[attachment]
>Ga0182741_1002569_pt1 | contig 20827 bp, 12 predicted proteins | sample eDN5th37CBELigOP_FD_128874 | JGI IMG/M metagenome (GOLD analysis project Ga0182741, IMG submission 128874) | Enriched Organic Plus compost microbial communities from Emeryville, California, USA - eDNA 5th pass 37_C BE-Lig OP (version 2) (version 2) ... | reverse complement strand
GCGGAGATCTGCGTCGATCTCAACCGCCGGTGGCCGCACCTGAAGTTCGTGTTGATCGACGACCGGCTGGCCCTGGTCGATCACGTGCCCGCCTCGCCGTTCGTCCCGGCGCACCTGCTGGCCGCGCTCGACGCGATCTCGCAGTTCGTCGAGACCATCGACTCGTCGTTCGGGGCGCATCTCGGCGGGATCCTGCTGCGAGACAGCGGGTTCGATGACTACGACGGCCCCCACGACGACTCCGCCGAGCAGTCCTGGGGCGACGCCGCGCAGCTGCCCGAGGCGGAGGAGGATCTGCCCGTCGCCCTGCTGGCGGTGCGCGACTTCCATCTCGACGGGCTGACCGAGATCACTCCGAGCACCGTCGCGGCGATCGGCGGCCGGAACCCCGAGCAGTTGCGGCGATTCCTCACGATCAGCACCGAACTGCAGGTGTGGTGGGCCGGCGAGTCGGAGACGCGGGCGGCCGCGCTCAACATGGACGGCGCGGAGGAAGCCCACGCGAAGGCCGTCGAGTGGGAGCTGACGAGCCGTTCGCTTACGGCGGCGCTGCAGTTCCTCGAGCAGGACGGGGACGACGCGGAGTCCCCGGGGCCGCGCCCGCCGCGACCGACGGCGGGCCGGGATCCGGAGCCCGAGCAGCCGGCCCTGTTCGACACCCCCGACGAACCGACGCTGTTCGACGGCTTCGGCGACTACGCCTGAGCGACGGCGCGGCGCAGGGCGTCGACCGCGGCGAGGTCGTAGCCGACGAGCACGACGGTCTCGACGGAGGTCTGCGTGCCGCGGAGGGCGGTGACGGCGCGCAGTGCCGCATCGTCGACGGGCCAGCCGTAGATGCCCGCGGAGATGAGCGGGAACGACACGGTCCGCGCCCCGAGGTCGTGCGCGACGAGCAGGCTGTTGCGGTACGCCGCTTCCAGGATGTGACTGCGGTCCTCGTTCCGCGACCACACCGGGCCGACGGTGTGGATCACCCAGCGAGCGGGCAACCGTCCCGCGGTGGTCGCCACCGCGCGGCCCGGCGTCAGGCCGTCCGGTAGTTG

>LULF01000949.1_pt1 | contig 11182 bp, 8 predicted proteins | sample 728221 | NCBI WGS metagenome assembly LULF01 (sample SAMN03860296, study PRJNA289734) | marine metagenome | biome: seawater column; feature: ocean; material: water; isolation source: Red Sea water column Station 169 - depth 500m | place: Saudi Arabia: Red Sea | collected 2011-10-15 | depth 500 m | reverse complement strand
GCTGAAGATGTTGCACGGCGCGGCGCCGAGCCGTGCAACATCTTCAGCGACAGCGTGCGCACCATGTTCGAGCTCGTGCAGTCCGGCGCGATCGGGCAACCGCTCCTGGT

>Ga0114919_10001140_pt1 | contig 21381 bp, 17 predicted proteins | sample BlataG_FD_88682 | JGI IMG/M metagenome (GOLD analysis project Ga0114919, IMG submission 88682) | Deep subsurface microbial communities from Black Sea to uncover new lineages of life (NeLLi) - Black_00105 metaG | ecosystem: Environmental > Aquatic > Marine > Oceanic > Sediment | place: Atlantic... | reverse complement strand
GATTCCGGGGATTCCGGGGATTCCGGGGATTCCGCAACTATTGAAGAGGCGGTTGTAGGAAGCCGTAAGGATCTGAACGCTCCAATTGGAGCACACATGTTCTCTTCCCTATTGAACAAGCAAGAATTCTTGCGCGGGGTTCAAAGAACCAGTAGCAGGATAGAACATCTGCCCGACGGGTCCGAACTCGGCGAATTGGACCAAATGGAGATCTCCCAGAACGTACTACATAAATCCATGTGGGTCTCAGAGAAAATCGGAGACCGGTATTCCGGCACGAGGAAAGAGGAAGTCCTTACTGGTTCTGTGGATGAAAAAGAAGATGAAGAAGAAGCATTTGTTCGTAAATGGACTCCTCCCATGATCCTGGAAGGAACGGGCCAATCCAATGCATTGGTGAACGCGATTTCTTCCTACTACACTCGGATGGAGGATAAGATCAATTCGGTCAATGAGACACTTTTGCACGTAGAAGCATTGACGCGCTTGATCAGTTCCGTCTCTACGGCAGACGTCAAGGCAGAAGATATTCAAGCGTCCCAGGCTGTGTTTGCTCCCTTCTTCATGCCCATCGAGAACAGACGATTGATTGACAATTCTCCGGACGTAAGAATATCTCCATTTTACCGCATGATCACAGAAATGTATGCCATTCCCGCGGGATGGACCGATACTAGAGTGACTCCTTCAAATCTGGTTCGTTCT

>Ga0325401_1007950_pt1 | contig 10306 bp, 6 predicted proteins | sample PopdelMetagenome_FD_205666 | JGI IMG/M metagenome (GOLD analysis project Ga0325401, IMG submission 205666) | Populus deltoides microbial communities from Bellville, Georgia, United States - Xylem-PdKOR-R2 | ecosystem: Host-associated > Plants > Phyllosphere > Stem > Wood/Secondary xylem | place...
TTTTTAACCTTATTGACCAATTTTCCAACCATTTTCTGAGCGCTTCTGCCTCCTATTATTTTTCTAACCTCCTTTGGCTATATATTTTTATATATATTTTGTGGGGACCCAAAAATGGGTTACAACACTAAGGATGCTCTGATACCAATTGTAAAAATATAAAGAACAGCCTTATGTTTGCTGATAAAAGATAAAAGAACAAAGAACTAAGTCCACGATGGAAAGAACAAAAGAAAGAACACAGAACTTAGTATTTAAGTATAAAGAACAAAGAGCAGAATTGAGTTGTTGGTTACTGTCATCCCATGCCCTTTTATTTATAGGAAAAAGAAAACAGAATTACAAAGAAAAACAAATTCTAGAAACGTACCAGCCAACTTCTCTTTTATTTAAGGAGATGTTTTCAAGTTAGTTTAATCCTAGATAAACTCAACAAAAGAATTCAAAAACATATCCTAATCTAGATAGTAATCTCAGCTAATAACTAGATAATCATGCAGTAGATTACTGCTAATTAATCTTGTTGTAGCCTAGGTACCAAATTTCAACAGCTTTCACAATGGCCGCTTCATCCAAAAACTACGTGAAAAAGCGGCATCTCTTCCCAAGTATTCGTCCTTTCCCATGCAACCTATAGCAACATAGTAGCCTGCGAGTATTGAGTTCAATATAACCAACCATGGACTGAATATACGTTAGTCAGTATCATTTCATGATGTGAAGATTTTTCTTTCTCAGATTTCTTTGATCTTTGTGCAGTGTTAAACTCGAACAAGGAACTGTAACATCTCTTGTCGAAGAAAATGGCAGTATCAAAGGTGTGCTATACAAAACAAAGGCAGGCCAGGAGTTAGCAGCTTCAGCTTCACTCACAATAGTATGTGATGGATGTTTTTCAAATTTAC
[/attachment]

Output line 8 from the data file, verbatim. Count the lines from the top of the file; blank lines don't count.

TTTTTAACCTTATTGACCAATTTTCCAACCATTTTCTGAGCGCTTCTGCCTCCTATTATTTTTCTAACCTCCTTTGGCTATATATTTTTATATATATTTTGTGGGGACCCAAAAATGGGTTACAACACTAAGGATGCTCTGATACCAATTGTAAAAATATAAAGAACAGCCTTATGTTTGCTGATAAAAGATAAAAGAACAAAGAACTAAGTCCACGATGGAAAGAACAAAAGAAAGAACACAGAACTTAGTATTTAAGTATAAAGAACAAAGAGCAGAATTGAGTTGTTGGTTACTGTCATCCCATGCCCTTTTATTTATAGGAAAAAGAAAACAGAATTACAAAGAAAAACAAATTCTAGAAACGTACCAGCCAACTTCTCTTTTATTTAAGGAGATGTTTTCAAGTTAGTTTAATCCTAGATAAACTCAACAAAAGAATTCAAAAACATATCCTAATCTAGATAGTAATCTCAGCTAATAACTAGATAATCATGCAGTAGATTACTGCTAATTAATCTTGTTGTAGCCTAGGTACCAAATTTCAACAGCTTTCACAATGGCCGCTTCATCCAAAAACTACGTGAAAAAGCGGCATCTCTTCCCAAGTATTCGTCCTTTCCCATGCAACCTATAGCAACATAGTAGCCTGCGAGTATTGAGTTCAATATAACCAACCATGGACTGAATATACGTTAGTCAGTATCATTTCATGATGTGAAGATTTTTCTTTCTCAGATTTCTTTGATCTTTGTGCAGTGTTAAACTCGAACAAGGAACTGTAACATCTCTTGTCGAAGAAAATGGCAGTATCAAAGGTGTGCTATACAAAACAAAGGCAGGCCAGGAGTTAGCAGCTTCAGCTTCACTCACAATAGTATGTGATGGATGTTTTTCAAATTTAC